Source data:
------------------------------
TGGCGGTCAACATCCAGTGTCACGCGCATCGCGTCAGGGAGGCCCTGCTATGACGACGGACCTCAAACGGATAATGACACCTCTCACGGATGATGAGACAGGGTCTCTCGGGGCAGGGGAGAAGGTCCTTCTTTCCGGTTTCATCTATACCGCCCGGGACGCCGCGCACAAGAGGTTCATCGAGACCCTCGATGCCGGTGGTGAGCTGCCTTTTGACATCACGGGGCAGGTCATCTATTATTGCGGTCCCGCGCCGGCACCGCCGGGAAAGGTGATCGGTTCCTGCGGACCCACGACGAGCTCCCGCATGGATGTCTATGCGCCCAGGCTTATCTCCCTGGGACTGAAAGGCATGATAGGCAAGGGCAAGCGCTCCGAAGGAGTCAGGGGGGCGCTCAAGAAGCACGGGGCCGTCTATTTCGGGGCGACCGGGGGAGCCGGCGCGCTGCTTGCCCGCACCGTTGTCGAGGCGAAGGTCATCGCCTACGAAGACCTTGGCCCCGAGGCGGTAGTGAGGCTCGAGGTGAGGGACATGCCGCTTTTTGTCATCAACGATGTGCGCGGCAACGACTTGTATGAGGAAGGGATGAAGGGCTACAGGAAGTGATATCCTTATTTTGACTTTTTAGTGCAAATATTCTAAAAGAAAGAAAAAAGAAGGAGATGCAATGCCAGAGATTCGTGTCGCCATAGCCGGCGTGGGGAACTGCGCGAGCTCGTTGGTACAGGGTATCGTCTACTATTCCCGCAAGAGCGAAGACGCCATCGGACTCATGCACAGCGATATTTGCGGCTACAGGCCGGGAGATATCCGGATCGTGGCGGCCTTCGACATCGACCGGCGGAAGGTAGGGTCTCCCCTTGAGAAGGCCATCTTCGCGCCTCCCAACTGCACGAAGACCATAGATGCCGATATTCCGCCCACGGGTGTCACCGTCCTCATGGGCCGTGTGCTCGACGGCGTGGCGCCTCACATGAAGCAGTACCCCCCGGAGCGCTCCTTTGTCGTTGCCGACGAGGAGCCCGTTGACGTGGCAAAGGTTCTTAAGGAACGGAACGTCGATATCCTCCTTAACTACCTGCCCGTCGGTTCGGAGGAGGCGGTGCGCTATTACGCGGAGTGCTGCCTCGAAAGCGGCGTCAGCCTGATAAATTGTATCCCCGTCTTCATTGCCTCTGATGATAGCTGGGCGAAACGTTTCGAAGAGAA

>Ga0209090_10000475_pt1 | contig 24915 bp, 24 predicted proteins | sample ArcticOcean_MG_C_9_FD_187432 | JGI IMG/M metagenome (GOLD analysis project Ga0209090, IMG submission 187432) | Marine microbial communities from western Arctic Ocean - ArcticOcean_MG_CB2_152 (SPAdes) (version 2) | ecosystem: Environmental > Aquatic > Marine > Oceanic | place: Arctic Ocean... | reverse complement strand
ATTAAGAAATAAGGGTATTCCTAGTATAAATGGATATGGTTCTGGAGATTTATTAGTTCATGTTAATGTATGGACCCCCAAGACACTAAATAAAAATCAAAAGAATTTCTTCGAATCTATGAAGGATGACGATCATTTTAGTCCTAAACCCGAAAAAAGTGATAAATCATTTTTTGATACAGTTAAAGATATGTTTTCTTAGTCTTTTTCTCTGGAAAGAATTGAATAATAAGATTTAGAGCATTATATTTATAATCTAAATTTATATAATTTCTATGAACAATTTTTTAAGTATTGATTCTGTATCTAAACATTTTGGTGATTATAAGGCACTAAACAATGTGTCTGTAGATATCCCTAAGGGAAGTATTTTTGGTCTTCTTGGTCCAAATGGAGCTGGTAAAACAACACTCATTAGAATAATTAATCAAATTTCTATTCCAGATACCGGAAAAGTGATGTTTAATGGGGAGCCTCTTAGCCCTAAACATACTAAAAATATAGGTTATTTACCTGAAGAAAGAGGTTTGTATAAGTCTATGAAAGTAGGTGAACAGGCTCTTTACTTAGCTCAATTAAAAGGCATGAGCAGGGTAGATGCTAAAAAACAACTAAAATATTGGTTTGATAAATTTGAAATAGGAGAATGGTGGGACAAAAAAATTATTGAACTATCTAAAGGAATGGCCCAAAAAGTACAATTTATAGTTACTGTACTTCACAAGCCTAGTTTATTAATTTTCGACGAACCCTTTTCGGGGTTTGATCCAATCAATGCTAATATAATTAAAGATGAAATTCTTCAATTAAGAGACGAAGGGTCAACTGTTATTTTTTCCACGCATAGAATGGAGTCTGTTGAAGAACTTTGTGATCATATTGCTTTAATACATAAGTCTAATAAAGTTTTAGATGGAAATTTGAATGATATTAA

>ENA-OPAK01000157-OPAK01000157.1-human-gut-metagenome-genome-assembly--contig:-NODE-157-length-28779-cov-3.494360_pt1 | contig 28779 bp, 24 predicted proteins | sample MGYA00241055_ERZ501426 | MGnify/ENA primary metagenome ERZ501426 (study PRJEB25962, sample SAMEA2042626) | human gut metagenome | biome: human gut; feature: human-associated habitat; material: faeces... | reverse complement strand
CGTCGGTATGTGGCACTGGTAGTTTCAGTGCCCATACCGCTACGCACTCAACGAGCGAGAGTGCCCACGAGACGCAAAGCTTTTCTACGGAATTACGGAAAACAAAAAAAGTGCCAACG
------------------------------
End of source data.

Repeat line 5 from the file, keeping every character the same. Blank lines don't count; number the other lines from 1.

CGTCGGTATGTGGCACTGGTAGTTTCAGTGCCCATACCGCTACGCACTCAACGAGCGAGAGTGCCCACGAGACGCAAAGCTTTTCTACGGAATTACGGAAAACAAAAAAAGTGCCAACG